Architectural metal along the coastline has a tough job. Salt, wind, storms -- there’s always a threat out there, waiting to strip away the exterior moldings and trim on which you worked so hard. But choosing the best metal for coastal construction can at least slow the decay of your project’s beauty and structural integrity while reducing your maintenance needs.
Here’s how to protect against saltwater and more:
Coastal Construction: How Corrosion Ruins Architectural Metal
Metal corrosion is most pronounced on coastal homes within 3,000 feet of the ocean. Of course, whether your structure is submerged in seawater or not in direct contact plays a big part in how it will hold up. Parts of your building may be:
- Fully submerged
- Intermittently wet and dry (due to being in the splash and tide zone)
- In the atmospheric zone (above high tide level)
A lack of oxygen limits underwater corrosion; lower chloride and moisture content limits corrosion above high tide level. Still, both situations are more corrosive than inland conditions.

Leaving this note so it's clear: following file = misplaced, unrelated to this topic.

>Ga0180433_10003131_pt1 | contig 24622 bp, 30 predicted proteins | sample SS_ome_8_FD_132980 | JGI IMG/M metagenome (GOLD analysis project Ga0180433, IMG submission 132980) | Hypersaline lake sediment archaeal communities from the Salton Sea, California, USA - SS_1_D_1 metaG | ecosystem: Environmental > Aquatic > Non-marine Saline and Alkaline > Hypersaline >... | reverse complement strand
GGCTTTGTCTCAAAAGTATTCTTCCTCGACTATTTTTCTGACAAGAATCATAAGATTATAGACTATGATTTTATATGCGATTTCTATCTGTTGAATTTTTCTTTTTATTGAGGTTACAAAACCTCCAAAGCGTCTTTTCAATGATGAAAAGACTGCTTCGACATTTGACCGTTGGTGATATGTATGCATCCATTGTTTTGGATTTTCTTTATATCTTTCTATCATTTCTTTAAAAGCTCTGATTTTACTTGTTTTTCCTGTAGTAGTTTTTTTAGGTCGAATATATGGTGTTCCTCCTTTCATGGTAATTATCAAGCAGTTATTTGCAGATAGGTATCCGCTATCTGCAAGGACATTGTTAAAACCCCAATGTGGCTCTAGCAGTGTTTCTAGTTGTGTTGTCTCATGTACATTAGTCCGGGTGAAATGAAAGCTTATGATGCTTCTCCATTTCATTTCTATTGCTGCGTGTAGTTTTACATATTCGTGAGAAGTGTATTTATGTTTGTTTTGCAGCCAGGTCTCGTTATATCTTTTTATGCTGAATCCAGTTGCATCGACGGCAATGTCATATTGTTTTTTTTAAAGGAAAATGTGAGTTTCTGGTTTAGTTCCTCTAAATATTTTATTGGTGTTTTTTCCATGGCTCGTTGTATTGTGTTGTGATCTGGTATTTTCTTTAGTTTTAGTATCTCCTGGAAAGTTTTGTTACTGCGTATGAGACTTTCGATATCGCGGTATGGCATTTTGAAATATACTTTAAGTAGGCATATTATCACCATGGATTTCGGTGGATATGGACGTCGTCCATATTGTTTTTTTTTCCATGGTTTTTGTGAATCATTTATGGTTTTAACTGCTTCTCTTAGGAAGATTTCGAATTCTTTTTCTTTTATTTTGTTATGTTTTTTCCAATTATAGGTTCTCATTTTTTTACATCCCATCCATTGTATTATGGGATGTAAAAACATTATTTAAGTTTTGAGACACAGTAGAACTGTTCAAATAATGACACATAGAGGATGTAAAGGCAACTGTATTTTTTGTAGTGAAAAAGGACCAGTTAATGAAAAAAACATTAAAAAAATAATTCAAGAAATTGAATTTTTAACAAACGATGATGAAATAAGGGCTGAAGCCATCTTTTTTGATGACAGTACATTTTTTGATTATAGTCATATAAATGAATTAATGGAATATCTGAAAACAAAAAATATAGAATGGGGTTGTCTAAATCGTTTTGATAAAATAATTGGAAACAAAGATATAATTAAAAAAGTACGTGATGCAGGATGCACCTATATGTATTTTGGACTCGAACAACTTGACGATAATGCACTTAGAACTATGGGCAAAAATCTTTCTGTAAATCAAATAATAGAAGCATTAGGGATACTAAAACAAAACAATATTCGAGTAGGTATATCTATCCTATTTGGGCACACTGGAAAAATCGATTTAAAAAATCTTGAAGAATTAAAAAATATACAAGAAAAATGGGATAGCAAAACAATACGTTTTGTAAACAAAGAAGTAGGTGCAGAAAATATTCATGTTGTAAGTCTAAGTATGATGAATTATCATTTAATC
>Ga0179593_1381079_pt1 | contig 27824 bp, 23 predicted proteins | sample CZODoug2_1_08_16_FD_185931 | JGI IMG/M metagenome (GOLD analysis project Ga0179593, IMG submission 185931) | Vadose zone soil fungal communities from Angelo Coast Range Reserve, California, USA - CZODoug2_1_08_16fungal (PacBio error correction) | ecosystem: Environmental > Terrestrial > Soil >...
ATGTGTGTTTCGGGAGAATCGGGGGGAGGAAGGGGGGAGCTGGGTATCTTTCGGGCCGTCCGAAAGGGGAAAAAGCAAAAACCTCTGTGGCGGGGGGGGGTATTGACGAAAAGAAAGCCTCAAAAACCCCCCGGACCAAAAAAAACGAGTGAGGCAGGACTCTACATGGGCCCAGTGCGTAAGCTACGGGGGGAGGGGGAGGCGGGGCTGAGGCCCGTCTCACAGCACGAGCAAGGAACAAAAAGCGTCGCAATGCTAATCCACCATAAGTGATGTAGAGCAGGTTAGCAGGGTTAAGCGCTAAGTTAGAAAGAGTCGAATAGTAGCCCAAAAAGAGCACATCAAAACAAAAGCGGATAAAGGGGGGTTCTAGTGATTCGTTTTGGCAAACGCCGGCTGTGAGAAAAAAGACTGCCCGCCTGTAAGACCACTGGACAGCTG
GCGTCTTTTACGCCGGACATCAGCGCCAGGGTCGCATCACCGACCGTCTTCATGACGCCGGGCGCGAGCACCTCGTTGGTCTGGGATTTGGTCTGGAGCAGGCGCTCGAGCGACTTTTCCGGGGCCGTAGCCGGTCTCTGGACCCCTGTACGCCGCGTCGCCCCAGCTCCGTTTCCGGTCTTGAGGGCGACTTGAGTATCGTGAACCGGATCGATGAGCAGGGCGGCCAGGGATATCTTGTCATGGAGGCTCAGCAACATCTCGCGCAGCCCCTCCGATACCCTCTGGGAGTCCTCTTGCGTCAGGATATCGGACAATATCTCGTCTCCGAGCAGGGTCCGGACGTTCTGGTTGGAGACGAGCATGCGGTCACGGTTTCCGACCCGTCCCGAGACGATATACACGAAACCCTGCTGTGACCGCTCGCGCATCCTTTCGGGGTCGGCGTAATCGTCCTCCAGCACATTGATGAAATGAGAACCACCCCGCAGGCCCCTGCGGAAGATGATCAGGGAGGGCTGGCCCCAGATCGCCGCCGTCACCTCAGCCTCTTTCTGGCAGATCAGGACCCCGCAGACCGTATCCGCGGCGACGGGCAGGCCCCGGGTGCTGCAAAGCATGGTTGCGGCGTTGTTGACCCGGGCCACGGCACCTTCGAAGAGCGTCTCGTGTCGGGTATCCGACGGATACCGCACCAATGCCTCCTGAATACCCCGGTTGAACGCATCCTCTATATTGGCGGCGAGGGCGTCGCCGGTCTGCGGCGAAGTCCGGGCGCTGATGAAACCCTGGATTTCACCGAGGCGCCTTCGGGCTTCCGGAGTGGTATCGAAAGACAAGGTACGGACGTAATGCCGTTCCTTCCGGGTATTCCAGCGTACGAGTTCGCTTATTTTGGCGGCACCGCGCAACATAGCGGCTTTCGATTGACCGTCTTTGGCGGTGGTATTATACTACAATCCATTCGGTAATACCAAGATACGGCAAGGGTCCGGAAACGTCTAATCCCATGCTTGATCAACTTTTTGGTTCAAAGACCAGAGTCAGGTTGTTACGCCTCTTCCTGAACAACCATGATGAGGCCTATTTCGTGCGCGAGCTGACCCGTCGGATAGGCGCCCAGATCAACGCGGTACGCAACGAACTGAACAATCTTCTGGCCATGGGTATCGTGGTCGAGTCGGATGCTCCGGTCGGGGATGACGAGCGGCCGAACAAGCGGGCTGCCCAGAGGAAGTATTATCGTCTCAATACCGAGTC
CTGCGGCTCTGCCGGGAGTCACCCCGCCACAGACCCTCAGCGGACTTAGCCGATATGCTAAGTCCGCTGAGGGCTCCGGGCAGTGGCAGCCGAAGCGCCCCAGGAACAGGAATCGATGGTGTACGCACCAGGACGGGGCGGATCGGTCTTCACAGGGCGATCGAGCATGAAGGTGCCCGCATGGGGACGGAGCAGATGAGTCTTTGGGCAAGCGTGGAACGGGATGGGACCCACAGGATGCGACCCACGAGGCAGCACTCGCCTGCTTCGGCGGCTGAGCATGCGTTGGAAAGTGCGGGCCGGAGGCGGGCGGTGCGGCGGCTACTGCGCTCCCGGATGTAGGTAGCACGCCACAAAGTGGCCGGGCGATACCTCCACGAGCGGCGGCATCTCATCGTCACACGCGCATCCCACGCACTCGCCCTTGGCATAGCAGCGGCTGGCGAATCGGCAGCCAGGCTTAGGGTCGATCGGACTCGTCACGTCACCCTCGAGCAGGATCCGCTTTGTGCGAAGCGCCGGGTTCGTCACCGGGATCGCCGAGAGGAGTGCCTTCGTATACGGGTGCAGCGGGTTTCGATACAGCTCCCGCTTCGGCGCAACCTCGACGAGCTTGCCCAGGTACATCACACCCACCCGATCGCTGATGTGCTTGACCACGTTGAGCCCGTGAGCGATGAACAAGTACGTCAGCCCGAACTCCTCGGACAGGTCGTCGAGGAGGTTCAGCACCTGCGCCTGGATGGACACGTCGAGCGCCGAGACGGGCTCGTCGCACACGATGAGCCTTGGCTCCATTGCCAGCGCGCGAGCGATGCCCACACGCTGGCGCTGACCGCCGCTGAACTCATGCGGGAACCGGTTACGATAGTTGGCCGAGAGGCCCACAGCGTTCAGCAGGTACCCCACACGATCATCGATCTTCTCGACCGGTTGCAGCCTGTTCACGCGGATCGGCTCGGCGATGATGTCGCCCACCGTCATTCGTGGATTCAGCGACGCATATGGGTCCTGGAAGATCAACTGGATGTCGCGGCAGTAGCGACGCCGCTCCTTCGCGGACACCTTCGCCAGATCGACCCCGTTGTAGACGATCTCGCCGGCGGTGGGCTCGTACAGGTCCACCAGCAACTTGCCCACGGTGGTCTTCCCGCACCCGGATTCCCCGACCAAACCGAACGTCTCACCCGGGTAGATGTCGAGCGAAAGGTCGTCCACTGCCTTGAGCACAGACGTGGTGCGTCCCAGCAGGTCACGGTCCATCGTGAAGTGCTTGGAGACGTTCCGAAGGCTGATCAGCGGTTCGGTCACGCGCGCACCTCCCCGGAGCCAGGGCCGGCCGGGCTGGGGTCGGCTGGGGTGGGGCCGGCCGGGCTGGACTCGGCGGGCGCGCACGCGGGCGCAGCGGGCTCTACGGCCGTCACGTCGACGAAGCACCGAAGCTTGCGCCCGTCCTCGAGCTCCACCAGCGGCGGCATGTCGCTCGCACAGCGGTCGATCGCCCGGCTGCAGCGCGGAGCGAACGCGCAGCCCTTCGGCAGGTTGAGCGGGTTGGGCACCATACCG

Corrosion is most severe within splash and tidal zones, where a frequent wetting and drying cycle result in high chloride and oxygen content.
|5||Highly resistant to floodwater damage, including damaged caused by moving water. Can survive wetting and drying and may be successfully cleaned after a flood to render them free of most harmful pollutants. Permitted for partially enclosed or outside uses with essentially unmitigated flood exposure.|
|4||Resistant to floodwater damage from wetting and drying, but less durable when exposed to moving water. Can endure wetting and drying and may be successfully cleaned after flooding to render them free of most pollutants. May be exposed to or submerged in floodwaters in interior spaces and don't require special waterproofing.|
|3||Resistant to clean water damage, but not floodwater damage. May be submerged in clean water during flooding. Can survive wetting and drying, but may not be able to be cleaned after floods to render them free of most pollutants.|
|2||Not resistant to clean water damage. Used predominantly in dry spaces that may be subject to occasional water vapor or slight seepage. Cannot survive the wetting and drying associated with floods.|